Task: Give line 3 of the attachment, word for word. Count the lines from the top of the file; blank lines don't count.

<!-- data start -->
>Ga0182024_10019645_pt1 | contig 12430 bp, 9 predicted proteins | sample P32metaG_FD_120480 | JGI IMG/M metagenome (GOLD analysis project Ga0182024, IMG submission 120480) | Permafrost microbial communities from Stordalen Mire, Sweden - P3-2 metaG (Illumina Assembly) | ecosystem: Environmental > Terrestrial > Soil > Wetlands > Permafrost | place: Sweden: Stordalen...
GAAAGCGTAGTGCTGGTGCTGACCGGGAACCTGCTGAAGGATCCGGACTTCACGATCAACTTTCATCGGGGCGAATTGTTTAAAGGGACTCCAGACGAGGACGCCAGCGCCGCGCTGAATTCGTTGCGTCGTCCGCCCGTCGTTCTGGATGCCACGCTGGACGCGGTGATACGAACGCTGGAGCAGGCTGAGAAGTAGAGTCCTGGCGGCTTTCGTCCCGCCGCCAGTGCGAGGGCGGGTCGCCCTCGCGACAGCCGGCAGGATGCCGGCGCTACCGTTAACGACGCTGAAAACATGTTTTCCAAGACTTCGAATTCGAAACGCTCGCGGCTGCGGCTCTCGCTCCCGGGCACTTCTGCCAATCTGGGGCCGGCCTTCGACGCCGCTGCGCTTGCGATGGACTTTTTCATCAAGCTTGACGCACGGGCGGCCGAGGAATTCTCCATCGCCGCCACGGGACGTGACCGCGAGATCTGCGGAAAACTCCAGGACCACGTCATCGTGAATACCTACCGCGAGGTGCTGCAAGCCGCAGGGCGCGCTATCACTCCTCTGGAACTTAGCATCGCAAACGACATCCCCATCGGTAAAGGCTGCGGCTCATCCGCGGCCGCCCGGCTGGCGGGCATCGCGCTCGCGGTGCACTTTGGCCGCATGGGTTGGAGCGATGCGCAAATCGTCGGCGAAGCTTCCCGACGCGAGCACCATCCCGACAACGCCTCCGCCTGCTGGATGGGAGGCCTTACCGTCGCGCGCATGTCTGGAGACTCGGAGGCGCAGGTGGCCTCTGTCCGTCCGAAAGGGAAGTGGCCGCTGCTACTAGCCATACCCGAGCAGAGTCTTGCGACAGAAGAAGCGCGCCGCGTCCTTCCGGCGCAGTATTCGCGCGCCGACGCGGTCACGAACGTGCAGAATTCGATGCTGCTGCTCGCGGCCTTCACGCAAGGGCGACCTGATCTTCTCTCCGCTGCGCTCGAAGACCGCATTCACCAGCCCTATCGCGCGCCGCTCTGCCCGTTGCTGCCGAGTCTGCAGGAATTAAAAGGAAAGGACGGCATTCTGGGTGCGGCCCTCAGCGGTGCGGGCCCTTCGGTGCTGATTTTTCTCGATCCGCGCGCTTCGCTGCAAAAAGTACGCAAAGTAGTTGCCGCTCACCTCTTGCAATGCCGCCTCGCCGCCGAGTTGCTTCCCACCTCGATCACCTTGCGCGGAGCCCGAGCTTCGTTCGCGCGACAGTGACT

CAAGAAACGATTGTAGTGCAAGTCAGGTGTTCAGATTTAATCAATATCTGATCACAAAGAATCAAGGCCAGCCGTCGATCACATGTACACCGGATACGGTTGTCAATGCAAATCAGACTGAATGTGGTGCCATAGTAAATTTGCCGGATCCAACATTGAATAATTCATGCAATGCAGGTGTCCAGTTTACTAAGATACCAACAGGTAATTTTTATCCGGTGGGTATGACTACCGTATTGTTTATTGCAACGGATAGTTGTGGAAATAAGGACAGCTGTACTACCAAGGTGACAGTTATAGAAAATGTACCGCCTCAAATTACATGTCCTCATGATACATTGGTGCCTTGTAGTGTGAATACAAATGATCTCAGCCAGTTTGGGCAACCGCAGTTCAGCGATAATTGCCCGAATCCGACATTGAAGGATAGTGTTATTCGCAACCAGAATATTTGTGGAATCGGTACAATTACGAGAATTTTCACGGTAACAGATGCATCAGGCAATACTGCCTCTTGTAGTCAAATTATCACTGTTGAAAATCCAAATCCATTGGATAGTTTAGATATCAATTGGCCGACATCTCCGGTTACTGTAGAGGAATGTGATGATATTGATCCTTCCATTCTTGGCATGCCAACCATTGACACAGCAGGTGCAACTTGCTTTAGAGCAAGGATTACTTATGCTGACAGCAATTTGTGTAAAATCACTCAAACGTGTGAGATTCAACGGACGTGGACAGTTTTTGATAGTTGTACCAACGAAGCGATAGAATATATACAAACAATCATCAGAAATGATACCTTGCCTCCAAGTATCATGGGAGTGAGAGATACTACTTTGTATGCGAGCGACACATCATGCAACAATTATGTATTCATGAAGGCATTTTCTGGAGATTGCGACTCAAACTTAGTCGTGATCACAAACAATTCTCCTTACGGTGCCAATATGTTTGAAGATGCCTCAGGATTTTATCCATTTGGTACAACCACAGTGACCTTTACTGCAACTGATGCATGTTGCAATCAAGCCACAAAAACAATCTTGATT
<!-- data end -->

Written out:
CAAGAAACGATTGTAGTGCAAGTCAGGTGTTCAGATTTAATCAATATCTGATCACAAAGAATCAAGGCCAGCCGTCGATCACATGTACACCGGATACGGTTGTCAATGCAAATCAGACTGAATGTGGTGCCATAGTAAATTTGCCGGATCCAACATTGAATAATTCATGCAATGCAGGTGTCCAGTTTACTAAGATACCAACAGGTAATTTTTATCCGGTGGGTATGACTACCGTATTGTTTATTGCAACGGATAGTTGTGGAAATAAGGACAGCTGTACTACCAAGGTGACAGTTATAGAAAATGTACCGCCTCAAATTACATGTCCTCATGATACATTGGTGCCTTGTAGTGTGAATACAAATGATCTCAGCCAGTTTGGGCAACCGCAGTTCAGCGATAATTGCCCGAATCCGACATTGAAGGATAGTGTTATTCGCAACCAGAATATTTGTGGAATCGGTACAATTACGAGAATTTTCACGGTAACAGATGCATCAGGCAATACTGCCTCTTGTAGTCAAATTATCACTGTTGAAAATCCAAATCCATTGGATAGTTTAGATATCAATTGGCCGACATCTCCGGTTACTGTAGAGGAATGTGATGATATTGATCCTTCCATTCTTGGCATGCCAACCATTGACACAGCAGGTGCAACTTGCTTTAGAGCAAGGATTACTTATGCTGACAGCAATTTGTGTAAAATCACTCAAACGTGTGAGATTCAACGGACGTGGACAGTTTTTGATAGTTGTACCAACGAAGCGATAGAATATATACAAACAATCATCAGAAATGATACCTTGCCTCCAAGTATCATGGGAGTGAGAGATACTACTTTGTATGCGAGCGACACATCATGCAACAATTATGTATTCATGAAGGCATTTTCTGGAGATTGCGACTCAAACTTAGTCGTGATCACAAACAATTCTCCTTACGGTGCCAATATGTTTGAAGATGCCTCAGGATTTTATCCATTTGGTACAACCACAGTGACCTTTACTGCAACTGATGCATGTTGCAATCAAGCCACAAAAACAATCTTGATT